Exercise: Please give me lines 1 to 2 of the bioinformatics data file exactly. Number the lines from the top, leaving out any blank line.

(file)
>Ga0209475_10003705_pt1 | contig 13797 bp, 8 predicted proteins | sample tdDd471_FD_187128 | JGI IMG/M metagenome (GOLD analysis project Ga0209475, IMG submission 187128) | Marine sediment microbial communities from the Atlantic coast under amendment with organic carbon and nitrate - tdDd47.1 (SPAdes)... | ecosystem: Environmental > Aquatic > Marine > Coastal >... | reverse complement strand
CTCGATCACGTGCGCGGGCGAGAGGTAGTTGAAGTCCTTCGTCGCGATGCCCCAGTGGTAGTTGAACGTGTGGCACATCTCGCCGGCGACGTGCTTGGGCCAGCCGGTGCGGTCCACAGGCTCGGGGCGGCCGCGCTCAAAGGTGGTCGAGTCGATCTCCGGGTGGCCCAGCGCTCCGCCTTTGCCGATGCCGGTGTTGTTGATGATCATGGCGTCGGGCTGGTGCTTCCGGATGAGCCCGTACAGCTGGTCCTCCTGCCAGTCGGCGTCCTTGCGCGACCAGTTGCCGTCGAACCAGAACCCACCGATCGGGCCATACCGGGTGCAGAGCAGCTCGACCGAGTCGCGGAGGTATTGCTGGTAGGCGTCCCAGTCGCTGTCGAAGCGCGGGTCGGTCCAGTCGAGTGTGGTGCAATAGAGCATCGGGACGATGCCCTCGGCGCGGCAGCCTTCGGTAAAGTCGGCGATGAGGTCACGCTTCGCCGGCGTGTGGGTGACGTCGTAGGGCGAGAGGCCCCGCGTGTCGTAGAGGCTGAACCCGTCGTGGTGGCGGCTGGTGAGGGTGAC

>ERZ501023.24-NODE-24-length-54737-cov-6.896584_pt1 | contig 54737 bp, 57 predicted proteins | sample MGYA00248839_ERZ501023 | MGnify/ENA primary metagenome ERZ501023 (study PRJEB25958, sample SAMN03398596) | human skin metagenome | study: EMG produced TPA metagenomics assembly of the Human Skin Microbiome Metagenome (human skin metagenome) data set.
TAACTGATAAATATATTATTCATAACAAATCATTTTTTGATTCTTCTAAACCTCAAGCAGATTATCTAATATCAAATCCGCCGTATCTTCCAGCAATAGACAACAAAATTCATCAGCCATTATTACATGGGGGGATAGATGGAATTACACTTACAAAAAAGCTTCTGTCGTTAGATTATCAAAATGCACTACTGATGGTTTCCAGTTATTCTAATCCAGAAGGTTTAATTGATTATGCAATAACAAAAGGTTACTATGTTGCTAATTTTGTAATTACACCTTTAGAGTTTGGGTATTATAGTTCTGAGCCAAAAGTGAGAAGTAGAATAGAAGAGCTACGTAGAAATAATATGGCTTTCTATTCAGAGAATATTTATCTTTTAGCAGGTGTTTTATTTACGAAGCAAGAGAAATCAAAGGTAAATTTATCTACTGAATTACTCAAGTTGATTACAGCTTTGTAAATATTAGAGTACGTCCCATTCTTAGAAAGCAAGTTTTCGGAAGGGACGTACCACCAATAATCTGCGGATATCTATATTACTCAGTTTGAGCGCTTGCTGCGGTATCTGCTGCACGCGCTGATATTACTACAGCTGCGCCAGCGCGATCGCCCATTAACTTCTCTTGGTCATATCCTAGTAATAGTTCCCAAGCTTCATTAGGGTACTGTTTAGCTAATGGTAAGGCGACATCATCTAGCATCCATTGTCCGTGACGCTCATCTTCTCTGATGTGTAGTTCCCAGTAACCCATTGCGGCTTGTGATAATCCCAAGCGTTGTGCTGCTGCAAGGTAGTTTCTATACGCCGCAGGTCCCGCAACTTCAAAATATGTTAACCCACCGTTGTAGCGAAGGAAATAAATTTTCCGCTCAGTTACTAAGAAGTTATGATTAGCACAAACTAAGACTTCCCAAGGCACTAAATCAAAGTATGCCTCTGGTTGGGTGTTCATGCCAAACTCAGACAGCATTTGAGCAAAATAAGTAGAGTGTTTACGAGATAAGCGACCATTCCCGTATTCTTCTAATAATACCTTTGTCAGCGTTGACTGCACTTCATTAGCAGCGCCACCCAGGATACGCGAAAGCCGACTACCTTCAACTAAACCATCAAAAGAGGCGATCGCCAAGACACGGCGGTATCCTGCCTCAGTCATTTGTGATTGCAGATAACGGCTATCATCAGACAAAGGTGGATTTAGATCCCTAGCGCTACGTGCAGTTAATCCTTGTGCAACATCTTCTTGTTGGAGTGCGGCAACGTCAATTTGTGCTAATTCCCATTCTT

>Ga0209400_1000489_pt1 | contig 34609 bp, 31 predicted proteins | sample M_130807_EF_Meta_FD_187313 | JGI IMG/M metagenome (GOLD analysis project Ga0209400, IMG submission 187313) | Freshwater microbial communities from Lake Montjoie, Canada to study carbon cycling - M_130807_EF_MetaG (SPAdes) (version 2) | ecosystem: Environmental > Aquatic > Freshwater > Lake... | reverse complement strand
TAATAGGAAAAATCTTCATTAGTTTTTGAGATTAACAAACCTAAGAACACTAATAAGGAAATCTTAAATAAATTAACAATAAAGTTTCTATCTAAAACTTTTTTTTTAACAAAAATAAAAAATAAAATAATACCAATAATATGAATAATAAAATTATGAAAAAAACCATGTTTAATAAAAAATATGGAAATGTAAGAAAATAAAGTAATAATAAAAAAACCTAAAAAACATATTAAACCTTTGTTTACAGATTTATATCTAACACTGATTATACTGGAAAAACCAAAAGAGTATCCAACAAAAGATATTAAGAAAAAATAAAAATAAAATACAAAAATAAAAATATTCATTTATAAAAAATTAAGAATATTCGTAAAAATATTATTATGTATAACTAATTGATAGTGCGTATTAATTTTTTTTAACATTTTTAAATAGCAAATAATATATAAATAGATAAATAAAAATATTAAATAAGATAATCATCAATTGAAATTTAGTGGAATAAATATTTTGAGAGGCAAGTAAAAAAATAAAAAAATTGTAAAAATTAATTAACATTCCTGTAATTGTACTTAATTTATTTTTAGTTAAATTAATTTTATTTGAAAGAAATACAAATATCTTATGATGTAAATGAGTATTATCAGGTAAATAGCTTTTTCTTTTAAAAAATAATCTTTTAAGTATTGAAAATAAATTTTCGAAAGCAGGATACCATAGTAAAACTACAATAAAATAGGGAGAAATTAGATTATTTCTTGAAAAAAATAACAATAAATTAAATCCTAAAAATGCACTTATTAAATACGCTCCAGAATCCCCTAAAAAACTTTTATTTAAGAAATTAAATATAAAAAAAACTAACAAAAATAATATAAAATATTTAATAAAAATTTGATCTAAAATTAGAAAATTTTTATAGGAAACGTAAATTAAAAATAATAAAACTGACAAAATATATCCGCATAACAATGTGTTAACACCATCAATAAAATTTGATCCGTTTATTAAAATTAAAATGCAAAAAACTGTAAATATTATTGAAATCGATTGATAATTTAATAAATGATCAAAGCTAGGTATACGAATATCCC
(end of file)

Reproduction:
>Ga0209475_10003705_pt1 | contig 13797 bp, 8 predicted proteins | sample tdDd471_FD_187128 | JGI IMG/M metagenome (GOLD analysis project Ga0209475, IMG submission 187128) | Marine sediment microbial communities from the Atlantic coast under amendment with organic carbon and nitrate - tdDd47.1 (SPAdes)... | ecosystem: Environmental > Aquatic > Marine > Coastal >... | reverse complement strand
CTCGATCACGTGCGCGGGCGAGAGGTAGTTGAAGTCCTTCGTCGCGATGCCCCAGTGGTAGTTGAACGTGTGGCACATCTCGCCGGCGACGTGCTTGGGCCAGCCGGTGCGGTCCACAGGCTCGGGGCGGCCGCGCTCAAAGGTGGTCGAGTCGATCTCCGGGTGGCCCAGCGCTCCGCCTTTGCCGATGCCGGTGTTGTTGATGATCATGGCGTCGGGCTGGTGCTTCCGGATGAGCCCGTACAGCTGGTCCTCCTGCCAGTCGGCGTCCTTGCGCGACCAGTTGCCGTCGAACCAGAACCCACCGATCGGGCCATACCGGGTGCAGAGCAGCTCGACCGAGTCGCGGAGGTATTGCTGGTAGGCGTCCCAGTCGCTGTCGAAGCGCGGGTCGGTCCAGTCGAGTGTGGTGCAATAGAGCATCGGGACGATGCCCTCGGCGCGGCAGCCTTCGGTAAAGTCGGCGATGAGGTCACGCTTCGCCGGCGTGTGGGTGACGTCGTAGGGCGAGAGGCCCCGCGTGTCGTAGAGGCTGAACCCGTCGTGGTGGCGGCTGGTGAGGGTGAC